Finding the Value Proposition in Foodservice

While the recipe for value continues to evolve, in today's foodservice industry two ingredients remain constant: being knowledgeable and flexible, writes FE&S' Editorial Director Joe Carbonara.

Since February of this year, we've had the opportunity to attend a variety of events, including The NAFEM Show, RestaurantPoint and, most recently, the FEDA convention. If there's any one unofficial theme or concept that seems to tie these different events together it's not foodservice – it's the idea of value.

Ace Mart-webOnce again the Ace Mart team brightened The NAFEM Show floor with their festive apparel in 2015.Every segment of the foodservice industry today, starting with the operators and working all the way back through the supply chain through to consultants, equipment and supplies dealers, reps, service agents and even factories, is coming to understand what customers value the most today and how that will evolve tomorrow.

For the operators, the value proposition was once pretty simple: provide a product – in this case a menu item – for a price. As the experience improved, so did the quality of the food and the price. Today consumers expect customizable, higher quality food options no matter the price point or location. And the experience matters as much if not more than the food product. The industry is rife with examples of concepts that eventually withered away because their service or the experience they provided did not meet customers' expectations.

This opens lots of opportunities for operators to become even more creative than before with respect to how they execute the menu and serve customers. The point is that value may be a ubiquitous term, its definition remains anything but.

That's why operators continue to invest heavily in studying customer behavior, trying new menu items, adding new concepts (usually fast casual) and why they have considerably shortened their restaurant design cycles. Many chain restaurant executives we met with at RestaurantPoint said their concepts now expect their new designs to last 3 to 5 years instead of the 10 to 20 years that used to be the norm.

Further, as restaurant operators invest in new designs and concepts, the speed at which they need to roll them out continues to accelerate. Many concepts reported testing their new designs at first and then really accelerating their plans, often doubling their rollouts in a short period of time. And these companies are doing this with staffs that shrunk during the recession.

So what does this mean for the other members of the supply chain? To me it comes down to being flexible and knowledgeable. Those are two attributes successful operators exhibit today as they strive to remain relevant in their customers' eyes. Operators should expect the same from their suppliers.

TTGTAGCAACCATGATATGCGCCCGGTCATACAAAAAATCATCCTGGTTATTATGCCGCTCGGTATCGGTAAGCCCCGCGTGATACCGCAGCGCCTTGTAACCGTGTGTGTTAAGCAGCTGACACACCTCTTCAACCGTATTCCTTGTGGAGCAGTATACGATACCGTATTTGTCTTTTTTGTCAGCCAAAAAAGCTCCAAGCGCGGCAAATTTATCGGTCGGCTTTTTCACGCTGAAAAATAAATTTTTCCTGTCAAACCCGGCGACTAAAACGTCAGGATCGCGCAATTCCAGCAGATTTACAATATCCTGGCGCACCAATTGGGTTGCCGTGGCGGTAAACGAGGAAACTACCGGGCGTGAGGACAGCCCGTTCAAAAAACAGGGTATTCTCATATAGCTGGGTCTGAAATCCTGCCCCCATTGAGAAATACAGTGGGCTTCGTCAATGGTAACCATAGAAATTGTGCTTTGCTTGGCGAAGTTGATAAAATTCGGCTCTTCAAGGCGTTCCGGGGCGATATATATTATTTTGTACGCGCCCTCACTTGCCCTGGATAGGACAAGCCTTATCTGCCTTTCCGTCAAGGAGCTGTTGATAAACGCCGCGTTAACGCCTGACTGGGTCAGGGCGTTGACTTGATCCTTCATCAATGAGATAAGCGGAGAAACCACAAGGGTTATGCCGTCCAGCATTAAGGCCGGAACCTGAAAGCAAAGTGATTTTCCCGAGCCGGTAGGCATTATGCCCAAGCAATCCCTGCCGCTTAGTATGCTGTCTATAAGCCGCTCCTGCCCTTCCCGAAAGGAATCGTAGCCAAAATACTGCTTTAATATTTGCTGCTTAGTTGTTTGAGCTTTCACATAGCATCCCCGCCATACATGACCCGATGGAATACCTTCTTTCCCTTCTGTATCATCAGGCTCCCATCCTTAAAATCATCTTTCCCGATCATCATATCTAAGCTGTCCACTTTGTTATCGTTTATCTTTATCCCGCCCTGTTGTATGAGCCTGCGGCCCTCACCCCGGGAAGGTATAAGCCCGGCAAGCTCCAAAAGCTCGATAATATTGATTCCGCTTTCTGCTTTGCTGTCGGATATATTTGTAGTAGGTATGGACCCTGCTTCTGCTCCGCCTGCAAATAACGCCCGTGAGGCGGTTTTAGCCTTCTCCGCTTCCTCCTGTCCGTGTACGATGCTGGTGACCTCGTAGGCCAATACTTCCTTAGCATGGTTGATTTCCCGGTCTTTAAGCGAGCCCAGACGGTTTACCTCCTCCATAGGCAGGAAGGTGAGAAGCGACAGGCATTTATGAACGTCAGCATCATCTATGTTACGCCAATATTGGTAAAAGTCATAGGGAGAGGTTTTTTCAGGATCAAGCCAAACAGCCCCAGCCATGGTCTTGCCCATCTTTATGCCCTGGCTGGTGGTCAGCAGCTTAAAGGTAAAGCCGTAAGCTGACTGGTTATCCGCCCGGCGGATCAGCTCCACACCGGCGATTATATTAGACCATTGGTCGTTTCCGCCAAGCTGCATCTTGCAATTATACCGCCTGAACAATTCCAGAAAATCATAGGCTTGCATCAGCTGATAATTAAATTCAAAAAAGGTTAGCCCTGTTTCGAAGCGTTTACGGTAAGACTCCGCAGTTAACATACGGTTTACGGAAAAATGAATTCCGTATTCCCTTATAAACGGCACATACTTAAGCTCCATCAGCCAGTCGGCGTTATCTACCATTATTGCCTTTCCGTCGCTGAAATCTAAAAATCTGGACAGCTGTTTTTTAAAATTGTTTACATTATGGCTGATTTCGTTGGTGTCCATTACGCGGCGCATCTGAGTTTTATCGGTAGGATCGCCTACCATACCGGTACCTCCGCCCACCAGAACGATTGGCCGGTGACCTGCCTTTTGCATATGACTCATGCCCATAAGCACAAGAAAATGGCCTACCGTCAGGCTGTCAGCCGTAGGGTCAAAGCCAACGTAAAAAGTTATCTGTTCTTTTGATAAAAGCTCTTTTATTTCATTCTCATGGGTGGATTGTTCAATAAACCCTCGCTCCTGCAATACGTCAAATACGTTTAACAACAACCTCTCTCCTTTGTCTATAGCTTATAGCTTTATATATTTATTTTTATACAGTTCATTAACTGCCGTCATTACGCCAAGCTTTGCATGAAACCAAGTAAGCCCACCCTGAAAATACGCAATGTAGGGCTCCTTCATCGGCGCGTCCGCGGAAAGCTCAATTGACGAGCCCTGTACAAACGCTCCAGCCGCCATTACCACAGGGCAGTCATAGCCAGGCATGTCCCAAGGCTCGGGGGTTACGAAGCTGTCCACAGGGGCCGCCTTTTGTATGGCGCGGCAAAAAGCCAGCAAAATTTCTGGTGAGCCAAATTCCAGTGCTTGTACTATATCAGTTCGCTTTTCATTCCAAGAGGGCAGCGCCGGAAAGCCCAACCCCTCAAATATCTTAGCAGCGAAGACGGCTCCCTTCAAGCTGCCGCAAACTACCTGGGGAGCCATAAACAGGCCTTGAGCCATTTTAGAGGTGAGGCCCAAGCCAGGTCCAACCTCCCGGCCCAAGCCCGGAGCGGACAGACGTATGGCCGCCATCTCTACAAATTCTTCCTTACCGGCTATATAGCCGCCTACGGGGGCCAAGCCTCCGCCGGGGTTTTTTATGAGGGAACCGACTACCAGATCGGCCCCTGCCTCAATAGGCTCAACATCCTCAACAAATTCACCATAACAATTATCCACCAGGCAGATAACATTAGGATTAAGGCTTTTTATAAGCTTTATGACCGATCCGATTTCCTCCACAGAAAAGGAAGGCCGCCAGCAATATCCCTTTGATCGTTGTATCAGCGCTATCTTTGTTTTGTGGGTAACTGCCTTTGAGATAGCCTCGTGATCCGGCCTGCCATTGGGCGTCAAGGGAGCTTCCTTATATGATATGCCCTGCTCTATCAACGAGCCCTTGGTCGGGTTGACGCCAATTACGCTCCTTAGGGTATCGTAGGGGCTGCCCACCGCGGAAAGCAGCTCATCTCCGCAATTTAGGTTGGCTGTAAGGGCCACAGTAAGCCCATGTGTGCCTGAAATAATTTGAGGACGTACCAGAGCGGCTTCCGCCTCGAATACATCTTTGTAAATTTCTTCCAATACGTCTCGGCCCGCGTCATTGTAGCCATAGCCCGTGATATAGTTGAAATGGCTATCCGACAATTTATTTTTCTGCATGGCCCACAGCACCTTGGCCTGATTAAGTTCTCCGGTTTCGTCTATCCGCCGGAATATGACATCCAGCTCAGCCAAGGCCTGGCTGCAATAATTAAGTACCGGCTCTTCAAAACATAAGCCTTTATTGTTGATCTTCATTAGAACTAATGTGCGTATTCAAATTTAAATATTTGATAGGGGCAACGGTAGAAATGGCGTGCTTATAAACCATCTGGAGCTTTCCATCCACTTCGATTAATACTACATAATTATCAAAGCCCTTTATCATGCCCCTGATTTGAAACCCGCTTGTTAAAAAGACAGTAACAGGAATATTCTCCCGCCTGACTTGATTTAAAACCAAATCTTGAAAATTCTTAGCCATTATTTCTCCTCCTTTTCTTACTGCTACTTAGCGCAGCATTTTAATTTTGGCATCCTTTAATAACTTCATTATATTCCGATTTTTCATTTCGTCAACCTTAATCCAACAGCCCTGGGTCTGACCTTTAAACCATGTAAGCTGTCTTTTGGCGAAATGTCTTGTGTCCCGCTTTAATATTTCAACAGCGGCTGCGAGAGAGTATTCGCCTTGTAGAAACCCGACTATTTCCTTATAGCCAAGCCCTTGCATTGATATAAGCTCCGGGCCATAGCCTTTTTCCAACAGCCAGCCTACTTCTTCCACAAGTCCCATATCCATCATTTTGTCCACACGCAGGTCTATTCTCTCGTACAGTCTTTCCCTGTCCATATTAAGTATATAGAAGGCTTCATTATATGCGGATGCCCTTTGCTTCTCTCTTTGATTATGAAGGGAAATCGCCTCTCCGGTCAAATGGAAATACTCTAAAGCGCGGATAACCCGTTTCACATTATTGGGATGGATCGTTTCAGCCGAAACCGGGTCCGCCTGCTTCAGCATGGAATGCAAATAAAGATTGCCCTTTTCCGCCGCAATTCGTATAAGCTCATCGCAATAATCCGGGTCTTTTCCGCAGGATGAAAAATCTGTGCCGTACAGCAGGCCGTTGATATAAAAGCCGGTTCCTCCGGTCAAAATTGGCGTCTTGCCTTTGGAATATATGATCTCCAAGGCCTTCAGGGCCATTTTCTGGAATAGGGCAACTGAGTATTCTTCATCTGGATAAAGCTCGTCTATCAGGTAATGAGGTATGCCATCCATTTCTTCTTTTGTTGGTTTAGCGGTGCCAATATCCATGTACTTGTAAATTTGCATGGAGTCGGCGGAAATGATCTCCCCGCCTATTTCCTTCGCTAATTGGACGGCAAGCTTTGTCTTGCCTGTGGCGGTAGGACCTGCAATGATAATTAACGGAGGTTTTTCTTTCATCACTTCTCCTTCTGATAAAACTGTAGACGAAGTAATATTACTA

SEFA-webDressed for success: Jim Reid (left) and Tedde Reid (center) show off the chef’s coats the group of roughly 60 SEFA DSRs wore on The NAFEM Show floor with FE&S’ Joe Carbonara.For the operators we spoke with, doing more with less seems like a quaint notion. Their realities tend to be much more extreme. Start with the realization that a longstanding relationship with a customer may get a supplier in the door but it won't guarantee you a seat at the table. Listen to your customers' plans and look for ways, within your set of core competencies, to help alleviate some of the pressure they feel. Keep in mind it's not just what you do but how you do it that will make a difference. Be flexible in your approach because every client likes what they feel is a customized solution – one that provides value on their terms.

Invest in continuing to educate your people. As the old saying goes, knowledge is power. This starts at the top and works its way through all corners of an organization. At The NAFEM Show it was impressive to see how many dealer sales reps that companies like TriMark USA and Ace Mart had working hard on the show floor.

Equally impressive, though, were the nearly 60 dealer sales reps from the various SEFA member companies that were in attendance at The NAFEM Show. These DSRs had to first clear a series of educational hurdles before they could hit the show floor in Anaheim to bolster the equipment and supplies-specific knowledge base. In talking with these DSRs during a special dinner on the eve of the show, what struck me was their anticipation about hitting the show floor running.

While grateful their buying group picked up the tab for their participation, this group of SEFA DSRs was even more excited to share their newly attained knowledge with their customers back home. See, that's the other thing that operators want from the supply chain: be their eyes and ears to the industry and proactively introduce new solutions to their business challenges. Undoubtedly, these DSRs returned home ready to do just that.

Indeed, being flexible and knowledgeable may seem simple enough but accomplishing both will be easier said than done in today's fast-paced foodservice industry.